Prospect Park tackles its toxic algae
This Earth Week, Prospect Park Alliance, the non-profit organization that sustains Brooklyn’s Backyard in partnership with the city, debuted its ecoWEIR pilot program in Prospect Park.
This innovative natural filtration system, designed by a Brooklyn College professor, helps to remove nutrients from Prospect Park’s watercourse that cause toxic blue-green algae blooms in the summer months, which are dangerous when in contact with pets and humans.
The pilot program, the first in an urban park, is funded by the New York State Office of Parks, Recreation and Historic Preservation through a $390,000 grant. The program takes its name from a “weir,” a man-made barrier or dam that is designed to limit or alter, although not to stop, the flow of water.
“We are so grateful to our partners at New York State Parks for their support of innovative, environmentally sustainable ways for Prospect Park Alliance to sustain our natural areas,” said Sue Donoghue, president of the Prospect Park Alliance. “From their funding of goats to remove invasive plants in our woodland areas to our ecoWEIR pilot program, New York State Parks has always been responsive and forward-thinking in their efforts to support this urban wonder.”
While the park is a natural wonderland, many people are not aware that Prospect Park’s lake, pools, waterfalls and streams are fed by the New York City water supply. Phosphates in the water, which make it safe for us to drink, lead to excessive algae growth. This algae growth limits resources for other plant life and wildlife, which is detrimental to the health of the park’s waterways.
Phosphates in the water also produce blooms of blue-green algae, or cyanobacteria. Certain types of cyanobacteria produce toxins that can pose a health risk for humans and animals. Skin contact can cause rashes or eye irritation, while ingestion can cause more serious effects. These blooms have led to closing areas of the Prospect Park Lake that were previously available for dogs to swim due to concerns over exposure.
In 2020, the Alliance installed ecoWEIRs at two locations in the park, near Dog Beach (where city water enters the watercourse). The aim of this system is to reduce phosphates, thereby reducing excessive algae growth. The filtration system and its results are being monitored over the course of multiple seasons to determine if the pilot study is a success.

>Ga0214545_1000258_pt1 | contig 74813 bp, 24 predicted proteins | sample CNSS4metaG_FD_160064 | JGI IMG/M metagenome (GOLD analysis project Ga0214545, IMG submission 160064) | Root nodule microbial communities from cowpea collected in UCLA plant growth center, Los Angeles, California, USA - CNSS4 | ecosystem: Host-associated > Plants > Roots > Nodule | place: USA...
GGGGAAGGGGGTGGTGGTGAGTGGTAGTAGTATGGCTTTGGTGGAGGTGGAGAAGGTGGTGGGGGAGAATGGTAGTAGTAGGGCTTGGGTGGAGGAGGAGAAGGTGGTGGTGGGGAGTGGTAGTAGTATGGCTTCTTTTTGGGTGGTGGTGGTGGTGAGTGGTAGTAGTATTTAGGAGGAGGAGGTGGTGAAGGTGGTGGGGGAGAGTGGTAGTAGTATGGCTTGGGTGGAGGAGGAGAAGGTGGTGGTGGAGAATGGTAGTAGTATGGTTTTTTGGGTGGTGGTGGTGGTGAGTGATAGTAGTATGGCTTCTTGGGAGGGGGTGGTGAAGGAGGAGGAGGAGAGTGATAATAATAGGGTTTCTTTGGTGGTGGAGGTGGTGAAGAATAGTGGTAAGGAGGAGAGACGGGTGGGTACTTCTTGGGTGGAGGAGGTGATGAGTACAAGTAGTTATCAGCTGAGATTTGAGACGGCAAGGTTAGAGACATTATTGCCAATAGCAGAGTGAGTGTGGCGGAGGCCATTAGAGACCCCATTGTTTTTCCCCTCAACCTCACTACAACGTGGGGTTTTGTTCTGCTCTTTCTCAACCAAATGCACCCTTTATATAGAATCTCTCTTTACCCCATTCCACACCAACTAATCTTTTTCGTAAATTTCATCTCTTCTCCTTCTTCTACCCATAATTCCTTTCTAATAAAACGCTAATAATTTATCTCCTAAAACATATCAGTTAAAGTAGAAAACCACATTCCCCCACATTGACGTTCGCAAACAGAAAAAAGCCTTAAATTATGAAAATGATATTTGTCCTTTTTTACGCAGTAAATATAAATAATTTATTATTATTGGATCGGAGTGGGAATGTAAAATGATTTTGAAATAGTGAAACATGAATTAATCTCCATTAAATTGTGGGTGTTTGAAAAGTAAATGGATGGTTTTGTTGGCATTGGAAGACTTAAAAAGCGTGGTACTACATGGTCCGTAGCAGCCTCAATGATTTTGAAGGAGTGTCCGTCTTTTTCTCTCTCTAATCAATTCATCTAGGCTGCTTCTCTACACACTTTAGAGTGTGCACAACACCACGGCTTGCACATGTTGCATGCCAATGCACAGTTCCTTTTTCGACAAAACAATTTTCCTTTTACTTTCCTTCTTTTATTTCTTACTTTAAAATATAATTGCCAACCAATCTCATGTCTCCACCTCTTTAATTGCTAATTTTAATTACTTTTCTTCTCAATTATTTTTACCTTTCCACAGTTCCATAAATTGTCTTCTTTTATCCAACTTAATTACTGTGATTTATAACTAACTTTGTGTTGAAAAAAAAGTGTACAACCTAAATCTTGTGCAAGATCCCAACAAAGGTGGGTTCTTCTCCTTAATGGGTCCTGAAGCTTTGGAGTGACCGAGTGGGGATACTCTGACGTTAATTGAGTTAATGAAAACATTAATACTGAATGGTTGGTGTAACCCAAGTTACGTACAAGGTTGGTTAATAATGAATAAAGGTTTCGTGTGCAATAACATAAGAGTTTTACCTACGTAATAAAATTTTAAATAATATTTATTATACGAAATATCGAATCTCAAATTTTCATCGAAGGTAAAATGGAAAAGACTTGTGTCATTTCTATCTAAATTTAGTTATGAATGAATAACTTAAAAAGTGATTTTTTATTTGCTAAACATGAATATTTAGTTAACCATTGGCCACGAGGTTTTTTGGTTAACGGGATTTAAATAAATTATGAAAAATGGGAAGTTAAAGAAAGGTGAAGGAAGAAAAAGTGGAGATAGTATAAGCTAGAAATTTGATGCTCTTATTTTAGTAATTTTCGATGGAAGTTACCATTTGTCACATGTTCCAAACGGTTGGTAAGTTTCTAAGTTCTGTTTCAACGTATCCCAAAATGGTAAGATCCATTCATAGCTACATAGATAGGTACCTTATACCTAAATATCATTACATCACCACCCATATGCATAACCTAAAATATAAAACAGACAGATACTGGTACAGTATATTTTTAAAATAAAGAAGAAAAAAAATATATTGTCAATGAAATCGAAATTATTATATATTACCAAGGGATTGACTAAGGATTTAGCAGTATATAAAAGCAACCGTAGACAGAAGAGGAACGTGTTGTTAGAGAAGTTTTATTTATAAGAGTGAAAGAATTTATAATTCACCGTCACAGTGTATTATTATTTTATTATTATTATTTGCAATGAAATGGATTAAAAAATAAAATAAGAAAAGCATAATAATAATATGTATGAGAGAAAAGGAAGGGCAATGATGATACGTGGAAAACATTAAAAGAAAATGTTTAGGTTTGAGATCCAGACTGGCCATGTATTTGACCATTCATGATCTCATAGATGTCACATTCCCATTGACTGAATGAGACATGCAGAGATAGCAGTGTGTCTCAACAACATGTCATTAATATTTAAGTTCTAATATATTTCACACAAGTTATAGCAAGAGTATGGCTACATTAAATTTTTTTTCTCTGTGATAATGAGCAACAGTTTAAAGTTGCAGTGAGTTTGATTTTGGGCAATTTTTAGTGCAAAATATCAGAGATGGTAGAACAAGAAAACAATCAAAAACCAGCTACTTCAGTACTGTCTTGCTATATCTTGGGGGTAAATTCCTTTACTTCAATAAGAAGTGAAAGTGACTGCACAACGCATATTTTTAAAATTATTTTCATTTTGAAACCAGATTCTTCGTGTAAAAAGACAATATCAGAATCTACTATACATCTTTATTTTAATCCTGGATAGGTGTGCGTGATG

In addition to enhancing the health and resilience of Prospect Park Lake, this project provides an opportunity to educate the public about water health. If successful, the Prospect Park ecoWEIR project will be replicable in parks nationwide.
Erik Kulleseid, commissioner of the NYS Office of Parks, Recreation and Historic Preservation, said, “New York State Parks is grateful for this innovative stewardship project led by Prospect Park Alliance. Lakes, pools, waterfalls and streams are so often the scenic and recreational centerpieces of our parks. This project will help restore the water quality at Prospect Park, while offering lessons that may be applied to other parks that are also threatened by excessive algae growth.”
“The innovative ecoWEIR pilot program is a fantastic way to help manage the harmful algal blooms that pose a threat to pets and humans alike. We are grateful to New York State Parks and Brooklyn College for lending their support to this program,” said NYC Parks Commissioner Mitchell J. Silver, FAICP. “Efforts like this help make our parks safer and more environmentally sustainable for generations to come.”
“It is impossible to overstate the importance of Prospect Park to our Borough and our city, and I am proud to support New York State’s efforts to recognize this with the financial and technical support the Park requires to operate as an oasis and refuge for millions,” said Assemblymember Robert Carroll. “I am also proud that Prospect Park will pilot the use of the new ecoWeirs technology to keep the park’s water system healthy for wildlife, pets and residents—Brooklyn just keeps on leading in every way!”
“We are excited that Brooklyn College and Professor Jennifer Cherrier were able to partner with the Prospect Park Alliance and New York State Parks on this important project,” said Brooklyn College President Michelle J. Anderson. “Professor Cherrier’s expertise in the world of aquatic sciences and water resource sustainability is well known. The fact that she is able to also include students in her research to enhance this iconic space cherished by all in Brooklyn makes it even more special.”
The pilot will run through December 2021.
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